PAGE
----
But there's a reason that it'd be easier in a state than a country: Take the difficulty of finding enough wrongdoing in a single state, and multiply that by the difficulty of doing the same thing in EVERY state.

Let's suppose, for example, that George Bush had won the popular vote in 2000 by approximately the same margin that he won Florida. Now let's assume that Al Gore was going to challenge that. He'd still have to come up with his margin in Florida (which he was unable to do)...but he'd have to also do it in EVERY OTHER STATE! He could find more in some states and less in others, of course.

Now let's look at it the other way...what would have been easier than trying to find enough votes in Florida to erase a margin of defeat? Trying to do the same in New Hampshire. If the 2000 election had hinged on New Hampshire instead of Florida (and assume that the margin of defeat was the same), the loser would've only had to find a couple missing ballot boxes to change the results.

The more votes that are cast in an election, the slimmer the margin of victory has to be for the loser to have any credible chance of overturning it.

Goobieman said:
1876 1888 2000.
It is. Hardly anyone cared until 2000 - and you dont see Republicans whining about it. What's that tell you?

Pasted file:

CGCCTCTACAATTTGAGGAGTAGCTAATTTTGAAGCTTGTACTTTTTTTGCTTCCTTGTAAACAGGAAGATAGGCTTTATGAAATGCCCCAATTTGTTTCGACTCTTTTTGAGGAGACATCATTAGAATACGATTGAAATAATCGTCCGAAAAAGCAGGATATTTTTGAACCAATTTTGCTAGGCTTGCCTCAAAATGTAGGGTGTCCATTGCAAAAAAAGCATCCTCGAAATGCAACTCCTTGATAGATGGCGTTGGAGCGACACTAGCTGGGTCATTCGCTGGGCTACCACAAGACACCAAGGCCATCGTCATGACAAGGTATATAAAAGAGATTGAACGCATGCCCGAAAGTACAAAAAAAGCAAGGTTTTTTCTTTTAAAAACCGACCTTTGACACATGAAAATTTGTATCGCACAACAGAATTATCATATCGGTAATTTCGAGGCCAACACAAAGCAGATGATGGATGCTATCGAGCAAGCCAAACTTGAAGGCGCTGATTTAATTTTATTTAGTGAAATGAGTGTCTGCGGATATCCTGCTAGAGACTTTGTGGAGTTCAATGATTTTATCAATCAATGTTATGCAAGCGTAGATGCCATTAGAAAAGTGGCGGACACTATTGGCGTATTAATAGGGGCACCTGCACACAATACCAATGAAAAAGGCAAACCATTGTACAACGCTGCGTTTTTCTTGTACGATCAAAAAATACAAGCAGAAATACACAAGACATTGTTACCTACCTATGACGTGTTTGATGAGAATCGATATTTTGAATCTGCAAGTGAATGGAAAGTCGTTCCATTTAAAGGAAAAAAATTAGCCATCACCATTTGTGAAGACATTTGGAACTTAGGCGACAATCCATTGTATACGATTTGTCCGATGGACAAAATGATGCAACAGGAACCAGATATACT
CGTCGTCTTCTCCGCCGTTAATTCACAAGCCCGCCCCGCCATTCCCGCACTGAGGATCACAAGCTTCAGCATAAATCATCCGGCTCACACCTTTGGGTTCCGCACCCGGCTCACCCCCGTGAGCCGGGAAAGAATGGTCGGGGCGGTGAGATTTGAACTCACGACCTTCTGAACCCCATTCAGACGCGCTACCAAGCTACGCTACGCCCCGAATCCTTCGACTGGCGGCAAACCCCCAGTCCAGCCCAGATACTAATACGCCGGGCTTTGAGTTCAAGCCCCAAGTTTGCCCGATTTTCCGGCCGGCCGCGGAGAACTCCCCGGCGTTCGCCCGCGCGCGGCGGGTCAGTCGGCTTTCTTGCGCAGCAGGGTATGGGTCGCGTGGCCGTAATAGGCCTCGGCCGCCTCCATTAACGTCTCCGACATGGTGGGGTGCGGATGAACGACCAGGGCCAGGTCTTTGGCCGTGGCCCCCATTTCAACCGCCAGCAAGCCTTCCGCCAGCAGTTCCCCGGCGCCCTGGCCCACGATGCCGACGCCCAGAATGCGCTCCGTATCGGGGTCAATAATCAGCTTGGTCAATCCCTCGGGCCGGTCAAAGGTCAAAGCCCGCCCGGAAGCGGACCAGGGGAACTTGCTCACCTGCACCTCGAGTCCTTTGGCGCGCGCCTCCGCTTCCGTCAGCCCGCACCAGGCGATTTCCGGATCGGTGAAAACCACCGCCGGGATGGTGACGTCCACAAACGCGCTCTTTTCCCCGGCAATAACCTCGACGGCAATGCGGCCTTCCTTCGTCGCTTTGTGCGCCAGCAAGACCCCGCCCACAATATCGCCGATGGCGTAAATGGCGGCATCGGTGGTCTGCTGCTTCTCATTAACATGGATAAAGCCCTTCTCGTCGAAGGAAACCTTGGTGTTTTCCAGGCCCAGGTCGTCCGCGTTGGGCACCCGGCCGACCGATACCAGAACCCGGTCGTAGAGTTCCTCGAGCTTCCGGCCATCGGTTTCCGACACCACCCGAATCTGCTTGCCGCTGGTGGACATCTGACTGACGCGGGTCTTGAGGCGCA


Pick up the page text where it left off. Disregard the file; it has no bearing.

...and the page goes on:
Debates about the electoral college have been mostly nonpartisan from my experience, with both Democrats and Republicans arguing both sides. The only one who has tried to make it a partisan issue is you.

Goobieman said:
Same question back at you -- are the 'values' of ME MD DE VT RI a product of their smallness or their location?

Their location obviously, and that's exactly the point. Rhode Island has a lot more in common with New York than it does with Wyoming. The small state vs big state dichotomy is no longer an accurate model of American politics.

Goobieman said:
And in any event -- Who cares? Point is small states do often share a common set of values opposite those of large states. Why should the small states suffer?

Perhaps you could enlighten me as to what some of those small state values are.

Goobieman said:
The --states-- elect the President, and so there needs to be some level of parity between the states. Thats what the EC does.

So the states should elect the president because the states elect the president. Makes sense... :roll:
 

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Goobieman said:
But, if 50.02% of the country is blue, it DOES make sense to give all of CA's EVs to the Blue bacdidate?

How?

The idea of this proposal is to move the nation to a popular vote without amending the Constitution. It wouldn't take effect until enough states had signed on to have a 270 EV majority.

So in theory it would be giving individual states EVs to the winner of the popular vote, but in reality it would simply be a nationwide popular vote.